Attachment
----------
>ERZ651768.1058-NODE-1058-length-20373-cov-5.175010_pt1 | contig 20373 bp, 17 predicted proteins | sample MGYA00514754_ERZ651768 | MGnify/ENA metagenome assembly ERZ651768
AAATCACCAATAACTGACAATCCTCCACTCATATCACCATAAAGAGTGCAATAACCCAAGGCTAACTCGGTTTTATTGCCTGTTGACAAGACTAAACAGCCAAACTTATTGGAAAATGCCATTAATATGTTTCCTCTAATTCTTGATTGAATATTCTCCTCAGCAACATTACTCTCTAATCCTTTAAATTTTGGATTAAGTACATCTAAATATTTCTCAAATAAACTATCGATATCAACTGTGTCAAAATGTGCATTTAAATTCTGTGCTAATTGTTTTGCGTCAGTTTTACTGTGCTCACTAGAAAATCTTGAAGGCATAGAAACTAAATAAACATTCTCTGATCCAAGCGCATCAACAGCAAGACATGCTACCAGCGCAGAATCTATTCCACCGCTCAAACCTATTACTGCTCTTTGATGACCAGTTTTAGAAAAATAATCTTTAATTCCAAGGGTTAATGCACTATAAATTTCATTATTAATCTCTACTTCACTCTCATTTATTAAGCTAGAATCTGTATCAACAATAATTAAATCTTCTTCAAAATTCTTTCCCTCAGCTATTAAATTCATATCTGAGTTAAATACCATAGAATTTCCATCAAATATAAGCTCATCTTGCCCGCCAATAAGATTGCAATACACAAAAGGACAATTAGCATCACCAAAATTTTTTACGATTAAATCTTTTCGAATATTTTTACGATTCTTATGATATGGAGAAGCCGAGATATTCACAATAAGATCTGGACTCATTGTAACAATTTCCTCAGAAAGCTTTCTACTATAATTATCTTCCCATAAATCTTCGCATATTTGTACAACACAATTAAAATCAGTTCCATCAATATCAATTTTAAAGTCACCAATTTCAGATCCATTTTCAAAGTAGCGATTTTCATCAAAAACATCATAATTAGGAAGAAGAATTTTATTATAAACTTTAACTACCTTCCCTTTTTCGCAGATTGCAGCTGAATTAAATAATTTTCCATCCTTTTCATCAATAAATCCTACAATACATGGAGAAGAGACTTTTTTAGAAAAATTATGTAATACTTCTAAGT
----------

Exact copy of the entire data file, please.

>ERZ651768.1058-NODE-1058-length-20373-cov-5.175010_pt1 | contig 20373 bp, 17 predicted proteins | sample MGYA00514754_ERZ651768 | MGnify/ENA metagenome assembly ERZ651768
AAATCACCAATAACTGACAATCCTCCACTCATATCACCATAAAGAGTGCAATAACCCAAGGCTAACTCGGTTTTATTGCCTGTTGACAAGACTAAACAGCCAAACTTATTGGAAAATGCCATTAATATGTTTCCTCTAATTCTTGATTGAATATTCTCCTCAGCAACATTACTCTCTAATCCTTTAAATTTTGGATTAAGTACATCTAAATATTTCTCAAATAAACTATCGATATCAACTGTGTCAAAATGTGCATTTAAATTCTGTGCTAATTGTTTTGCGTCAGTTTTACTGTGCTCACTAGAAAATCTTGAAGGCATAGAAACTAAATAAACATTCTCTGATCCAAGCGCATCAACAGCAAGACATGCTACCAGCGCAGAATCTATTCCACCGCTCAAACCTATTACTGCTCTTTGATGACCAGTTTTAGAAAAATAATCTTTAATTCCAAGGGTTAATGCACTATAAATTTCATTATTAATCTCTACTTCACTCTCATTTATTAAGCTAGAATCTGTATCAACAATAATTAAATCTTCTTCAAAATTCTTTCCCTCAGCTATTAAATTCATATCTGAGTTAAATACCATAGAATTTCCATCAAATATAAGCTCATCTTGCCCGCCAATAAGATTGCAATACACAAAAGGACAATTAGCATCACCAAAATTTTTTACGATTAAATCTTTTCGAATATTTTTACGATTCTTATGATATGGAGAAGCCGAGATATTCACAATAAGATCTGGACTCATTGTAACAATTTCCTCAGAAAGCTTTCTACTATAATTATCTTCCCATAAATCTTCGCATATTTGTACAACACAATTAAAATCAGTTCCATCAATATCAATTTTAAAGTCACCAATTTCAGATCCATTTTCAAAGTAGCGATTTTCATCAAAAACATCATAATTAGGAAGAAGAATTTTATTATAAACTTTAACTACCTTCCCTTTTTCGCAGATTGCAGCTGAATTAAATAATTTTCCATCCTTTTCATCAATAAATCCTACAATACATGGAGAAGAGACTTTTTTAGAAAAATTATGTAATACTTCTAAGT